Center for Biological Diversity

For Immediate Release, February 1, 2023


Will Harlan, (828) 230-6818,

Two Ohio Waterways Nominated for Strongest Clean Water Act Protections

Outstanding National Resource Waters Status Sought for Big Darby, Little Darby Creeks

COLUMBUS, Ohio— The Center for Biological Diversity and its partners filed a formal request today with the Ohio Environmental Protection Agency seeking protective designations for the Big and Little Darby creeks near Columbus. The Outstanding National Resource Waters designations would afford the creeks the strongest level of protection under the Clean Water Act.

Thousands of supporters in Ohio, the Midwest and across the country joined the Center in calling for the designations.

“The Big and Little Darby creeks are national treasures that deserve the highest level of protection,” said Will Harlan, a scientist at the Center. “They’re two of the most biologically diverse waterways in the country and the lifeblood of central Ohio. It’s heartbreaking that increased pollution has caused steep declines in their rare and endangered species.”

The Big and Little Darby creeks shelter more than 100 species of fish and 44 mussel species. Five of these mussels — rabbitsfoot, rayed bean, northern riffleshell, snuffbox and clubshell — are endangered. The U.S. Fish and Wildlife Service has also proposed protecting the longsolid, another imperiled mussel species in Big Darby Creek, under the Endangered Species Act. In addition, the Big and Little Darby creeks contain federally designated critical habitat for endangered mussels.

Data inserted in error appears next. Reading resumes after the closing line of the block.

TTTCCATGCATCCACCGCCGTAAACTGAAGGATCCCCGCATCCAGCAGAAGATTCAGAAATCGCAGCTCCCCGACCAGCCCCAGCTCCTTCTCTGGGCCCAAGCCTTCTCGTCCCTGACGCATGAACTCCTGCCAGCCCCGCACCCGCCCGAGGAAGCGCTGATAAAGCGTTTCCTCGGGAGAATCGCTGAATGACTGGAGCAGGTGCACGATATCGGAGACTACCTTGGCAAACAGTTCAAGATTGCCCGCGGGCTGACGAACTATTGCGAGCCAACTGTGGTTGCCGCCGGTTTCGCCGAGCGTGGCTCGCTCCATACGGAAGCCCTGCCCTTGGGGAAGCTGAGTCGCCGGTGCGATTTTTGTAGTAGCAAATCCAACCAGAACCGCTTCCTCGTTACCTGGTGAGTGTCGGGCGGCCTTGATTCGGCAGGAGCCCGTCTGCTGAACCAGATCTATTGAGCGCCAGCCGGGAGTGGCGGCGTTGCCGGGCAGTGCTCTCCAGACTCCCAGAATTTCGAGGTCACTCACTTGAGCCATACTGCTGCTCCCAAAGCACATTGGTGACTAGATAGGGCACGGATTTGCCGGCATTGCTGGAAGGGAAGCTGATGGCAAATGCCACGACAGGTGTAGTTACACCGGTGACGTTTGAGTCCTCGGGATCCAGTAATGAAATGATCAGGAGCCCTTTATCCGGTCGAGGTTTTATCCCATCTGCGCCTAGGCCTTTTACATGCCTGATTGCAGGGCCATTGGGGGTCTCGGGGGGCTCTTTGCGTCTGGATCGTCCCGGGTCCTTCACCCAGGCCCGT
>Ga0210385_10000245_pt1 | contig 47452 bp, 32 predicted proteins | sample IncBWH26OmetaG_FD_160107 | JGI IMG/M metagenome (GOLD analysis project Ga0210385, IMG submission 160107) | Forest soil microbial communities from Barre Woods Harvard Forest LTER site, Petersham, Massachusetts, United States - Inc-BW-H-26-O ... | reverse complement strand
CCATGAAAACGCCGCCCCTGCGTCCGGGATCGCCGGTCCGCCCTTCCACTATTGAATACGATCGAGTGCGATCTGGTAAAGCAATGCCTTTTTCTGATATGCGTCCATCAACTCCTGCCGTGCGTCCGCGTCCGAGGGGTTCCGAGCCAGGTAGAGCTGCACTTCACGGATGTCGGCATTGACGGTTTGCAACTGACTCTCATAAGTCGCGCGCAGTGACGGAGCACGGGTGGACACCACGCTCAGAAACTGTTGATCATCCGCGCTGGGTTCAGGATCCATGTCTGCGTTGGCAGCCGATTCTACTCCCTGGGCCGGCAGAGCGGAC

The Big and Little Darby creeks are already designated national scenic rivers because of their outstanding aquatic biodiversity. However, sprawling suburban development and pollution from sewage treatment plants have caused steep declines in fish and mussel populations. Big Darby Creek has twice been named one of the country’s most endangered rivers in the past decade.

The Center is urging the Ohio Environmental Protection Agency to boost protections for the Big and Little Darby creeks as the agency considers its triennial water quality standards review. The Ohio Environmental Council, Darby Creek Association and American Rivers joined the Center in submitting a request for Outstanding National Scenic Waters designation, which provides stronger safeguards against new sewage treatment plants and other point sources of pollution.

More than 3,000 people submitted public comments to the Ohio Environmental Protection Agency during its triennial review. The agency is expected to make a decision on the proposed designation in the next few months.

“Outstanding National Resources Waters designation is urgently needed to protect this world-class watershed in Columbus’ backyard,” said Harlan.

The Center for Biological Diversity is a national, nonprofit conservation organization with more than 1.7 million members and online activists dedicated to the protection of endangered species and wild places.

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